Leaving no stone unturned in this illuminating portrait of Byron and Shelley’s formative years, Ian Gilmour’s entertaining dual biography explores the early lives of these two rebellious poets as they pursued freedom from traditional authority—in poetry, in politics, and in love. Born at a time of political and intellectual upheaval, the two well-born heretics were at ideological odds with the establishment even as boys. During their brief stints at university—Shelley was expelled from Oxford after publishing The Necessity of Atheism, and at Cambridge Byron concentrated mostly on gambling and whoring—they developed a fervent mutual hatred of persecution, inequality, and compulsory religion, quite to the shock of their fellow aristocrats. Their embrace of revolutionary ideals manifested itself, too, in their travels abroad, youthful love affairs, and early accomplishments in the literary arena. The twenty-four-year-old Byron became an immediate sensation upon the publication of Childe Harold’s Pilgrimage (“I awoke one morning and found myself famous”), but the prolific Shelley would not “become [a] star among the stars of mortal night,” as he put it, until after his death. Black-and-white illustrations add to this impressive work, charting the careers of these two revolutionary poets who came to epitomize the Romantic Age.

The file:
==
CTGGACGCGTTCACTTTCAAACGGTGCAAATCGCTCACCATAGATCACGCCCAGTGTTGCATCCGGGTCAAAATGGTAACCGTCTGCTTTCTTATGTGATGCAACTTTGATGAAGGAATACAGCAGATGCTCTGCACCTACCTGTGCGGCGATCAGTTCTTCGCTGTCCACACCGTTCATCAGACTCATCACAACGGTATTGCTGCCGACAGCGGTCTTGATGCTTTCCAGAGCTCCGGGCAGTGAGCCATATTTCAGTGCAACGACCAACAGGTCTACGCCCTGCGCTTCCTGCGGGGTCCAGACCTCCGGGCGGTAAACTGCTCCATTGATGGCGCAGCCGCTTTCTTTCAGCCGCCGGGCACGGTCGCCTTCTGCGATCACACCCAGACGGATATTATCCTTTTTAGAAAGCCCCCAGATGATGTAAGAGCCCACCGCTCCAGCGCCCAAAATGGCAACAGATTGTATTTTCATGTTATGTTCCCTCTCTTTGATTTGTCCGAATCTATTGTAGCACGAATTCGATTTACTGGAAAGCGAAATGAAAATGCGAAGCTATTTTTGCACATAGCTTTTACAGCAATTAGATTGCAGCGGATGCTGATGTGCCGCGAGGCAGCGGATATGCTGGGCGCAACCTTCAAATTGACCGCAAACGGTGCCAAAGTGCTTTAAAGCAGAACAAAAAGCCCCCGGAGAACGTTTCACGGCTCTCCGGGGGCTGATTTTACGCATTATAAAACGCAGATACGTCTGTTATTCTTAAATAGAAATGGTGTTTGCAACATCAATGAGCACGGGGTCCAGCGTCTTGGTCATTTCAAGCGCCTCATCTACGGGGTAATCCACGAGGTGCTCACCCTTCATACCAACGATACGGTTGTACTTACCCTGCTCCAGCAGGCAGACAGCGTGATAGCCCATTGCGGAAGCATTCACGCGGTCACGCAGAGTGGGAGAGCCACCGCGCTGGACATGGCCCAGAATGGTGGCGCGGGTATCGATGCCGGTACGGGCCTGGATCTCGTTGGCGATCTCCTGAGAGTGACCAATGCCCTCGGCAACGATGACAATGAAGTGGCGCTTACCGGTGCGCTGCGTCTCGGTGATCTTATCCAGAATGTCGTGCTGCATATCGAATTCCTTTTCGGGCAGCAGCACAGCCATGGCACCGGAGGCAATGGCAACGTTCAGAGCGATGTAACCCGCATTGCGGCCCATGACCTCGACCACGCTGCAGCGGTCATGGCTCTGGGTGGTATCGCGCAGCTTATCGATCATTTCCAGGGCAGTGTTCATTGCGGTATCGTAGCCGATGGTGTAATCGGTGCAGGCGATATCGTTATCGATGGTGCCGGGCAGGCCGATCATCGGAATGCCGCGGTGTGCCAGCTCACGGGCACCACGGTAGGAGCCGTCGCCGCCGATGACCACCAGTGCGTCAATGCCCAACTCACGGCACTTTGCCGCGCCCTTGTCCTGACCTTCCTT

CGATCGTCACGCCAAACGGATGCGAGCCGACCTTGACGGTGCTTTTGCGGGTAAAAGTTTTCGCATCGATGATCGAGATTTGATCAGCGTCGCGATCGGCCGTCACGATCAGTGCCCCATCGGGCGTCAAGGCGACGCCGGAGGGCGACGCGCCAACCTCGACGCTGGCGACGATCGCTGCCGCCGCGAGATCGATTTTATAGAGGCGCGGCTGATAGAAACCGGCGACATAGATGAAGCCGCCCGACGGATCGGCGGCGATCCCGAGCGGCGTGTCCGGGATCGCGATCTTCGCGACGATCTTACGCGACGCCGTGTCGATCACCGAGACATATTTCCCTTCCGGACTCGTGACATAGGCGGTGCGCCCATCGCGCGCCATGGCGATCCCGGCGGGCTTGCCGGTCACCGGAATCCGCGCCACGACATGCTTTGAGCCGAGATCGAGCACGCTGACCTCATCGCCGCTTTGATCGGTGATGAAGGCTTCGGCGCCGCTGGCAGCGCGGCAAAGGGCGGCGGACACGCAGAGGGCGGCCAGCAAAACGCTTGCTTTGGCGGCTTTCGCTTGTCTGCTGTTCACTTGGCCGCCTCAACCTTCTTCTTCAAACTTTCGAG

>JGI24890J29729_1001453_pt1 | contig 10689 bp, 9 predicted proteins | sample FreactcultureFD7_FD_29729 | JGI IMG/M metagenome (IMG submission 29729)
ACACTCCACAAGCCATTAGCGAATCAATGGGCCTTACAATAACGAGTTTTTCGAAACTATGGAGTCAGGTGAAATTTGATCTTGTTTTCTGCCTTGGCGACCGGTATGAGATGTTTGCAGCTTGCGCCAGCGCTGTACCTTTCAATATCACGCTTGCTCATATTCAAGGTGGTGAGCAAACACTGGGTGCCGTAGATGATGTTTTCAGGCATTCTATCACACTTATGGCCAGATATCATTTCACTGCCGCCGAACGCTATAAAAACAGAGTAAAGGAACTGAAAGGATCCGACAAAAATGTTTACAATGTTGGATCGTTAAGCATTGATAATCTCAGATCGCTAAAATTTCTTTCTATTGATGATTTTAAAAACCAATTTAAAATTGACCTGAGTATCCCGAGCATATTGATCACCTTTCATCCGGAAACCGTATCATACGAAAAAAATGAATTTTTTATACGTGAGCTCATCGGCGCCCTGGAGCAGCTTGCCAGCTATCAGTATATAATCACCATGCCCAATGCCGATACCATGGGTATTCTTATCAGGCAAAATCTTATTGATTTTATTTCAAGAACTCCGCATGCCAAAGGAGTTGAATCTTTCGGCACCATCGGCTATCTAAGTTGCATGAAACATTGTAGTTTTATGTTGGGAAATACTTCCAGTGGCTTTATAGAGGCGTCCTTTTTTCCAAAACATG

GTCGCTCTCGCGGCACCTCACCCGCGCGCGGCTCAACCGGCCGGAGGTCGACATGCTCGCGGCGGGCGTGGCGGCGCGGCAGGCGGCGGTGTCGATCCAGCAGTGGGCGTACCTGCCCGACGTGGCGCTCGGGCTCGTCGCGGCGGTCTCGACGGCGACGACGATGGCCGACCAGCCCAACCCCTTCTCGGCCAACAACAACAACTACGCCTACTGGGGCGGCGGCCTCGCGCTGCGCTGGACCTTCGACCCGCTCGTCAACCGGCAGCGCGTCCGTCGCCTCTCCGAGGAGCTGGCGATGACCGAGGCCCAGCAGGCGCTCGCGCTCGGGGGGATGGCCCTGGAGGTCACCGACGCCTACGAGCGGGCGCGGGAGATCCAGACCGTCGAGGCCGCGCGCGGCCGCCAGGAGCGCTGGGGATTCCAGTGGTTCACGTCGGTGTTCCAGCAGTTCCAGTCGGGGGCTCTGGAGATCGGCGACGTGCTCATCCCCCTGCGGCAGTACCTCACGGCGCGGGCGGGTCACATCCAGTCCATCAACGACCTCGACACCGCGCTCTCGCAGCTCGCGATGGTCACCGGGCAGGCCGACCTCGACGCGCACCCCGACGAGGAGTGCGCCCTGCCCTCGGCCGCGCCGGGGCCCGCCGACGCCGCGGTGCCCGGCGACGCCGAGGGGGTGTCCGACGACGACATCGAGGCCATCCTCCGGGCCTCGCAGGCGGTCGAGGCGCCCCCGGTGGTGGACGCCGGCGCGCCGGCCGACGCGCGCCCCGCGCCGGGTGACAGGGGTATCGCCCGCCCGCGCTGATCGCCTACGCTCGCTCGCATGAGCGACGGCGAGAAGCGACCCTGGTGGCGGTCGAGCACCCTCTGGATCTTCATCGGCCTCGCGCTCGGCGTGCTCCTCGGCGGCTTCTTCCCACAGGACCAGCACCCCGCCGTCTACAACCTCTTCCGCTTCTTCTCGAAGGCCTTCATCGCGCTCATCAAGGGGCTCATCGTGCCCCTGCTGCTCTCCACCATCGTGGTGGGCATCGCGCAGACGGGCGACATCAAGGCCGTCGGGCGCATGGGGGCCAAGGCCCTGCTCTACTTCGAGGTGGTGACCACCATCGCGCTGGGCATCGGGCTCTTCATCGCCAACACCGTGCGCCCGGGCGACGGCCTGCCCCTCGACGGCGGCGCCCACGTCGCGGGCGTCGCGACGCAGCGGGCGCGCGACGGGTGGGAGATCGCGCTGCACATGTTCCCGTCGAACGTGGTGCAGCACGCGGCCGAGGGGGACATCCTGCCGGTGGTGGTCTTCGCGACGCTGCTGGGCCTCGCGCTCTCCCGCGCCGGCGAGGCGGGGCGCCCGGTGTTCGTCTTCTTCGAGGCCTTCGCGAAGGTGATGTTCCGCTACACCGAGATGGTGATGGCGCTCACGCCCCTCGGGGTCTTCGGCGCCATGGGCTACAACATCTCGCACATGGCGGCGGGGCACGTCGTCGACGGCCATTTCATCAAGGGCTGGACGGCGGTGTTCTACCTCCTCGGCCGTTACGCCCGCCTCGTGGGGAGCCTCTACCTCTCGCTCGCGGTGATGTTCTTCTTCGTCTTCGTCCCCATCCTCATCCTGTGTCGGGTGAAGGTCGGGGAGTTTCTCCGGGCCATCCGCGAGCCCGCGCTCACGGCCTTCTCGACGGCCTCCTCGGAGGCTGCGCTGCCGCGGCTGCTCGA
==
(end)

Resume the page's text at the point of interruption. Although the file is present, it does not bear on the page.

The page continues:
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While Byron and Shelley's friendship was the high point, not only of their brief lives, but also of late British romanticism, Gilmour's engagingly written tandem biography explores their early years, before they met, and the political atmosphere of the French Revolutionary era in which they grew up. Gilmour, a former editor of the Spectator and a Conservative MP, has previously written mostly on politics and economics, but this work on the two poets has a shrewd eye for both their mythmaking and posthumous reputations. Byron and Shelley shared superficially similar backgrounds: aristocratic families, public school and Oxbridge educations, youthful radical sympathies and early travels that would prefigure exile. As Gilmour smartly shows, however, there is a vast gap between an impecunious half-Scots baron and the grandson of a rich baronet, as well as the nuances of Byron's flamboyant experiences at Harrow and Cambridge, compared with Shelley's miseries at Eton and Oxford. After Shelley was expelled from Oxford for his pamphlet "The Necessity of Atheism," there was no turning back from radical politics (which Gilmour still regards with latent Tory amusement), but with Byron, radicalism was something of a flirtation while cementing his notoriety. Gilmour ends right after Byron's Childe Harold's Pilgrimage has caused a sensation, with Shelley only just about to start on his first important poems. A bit more foreshadowing would have made for a more substantive work. While this volume ends abruptly in 1812, its knowledgeable enthusiasm for the two bad boys of romanticism makes one hope for another volume. B&w illus.
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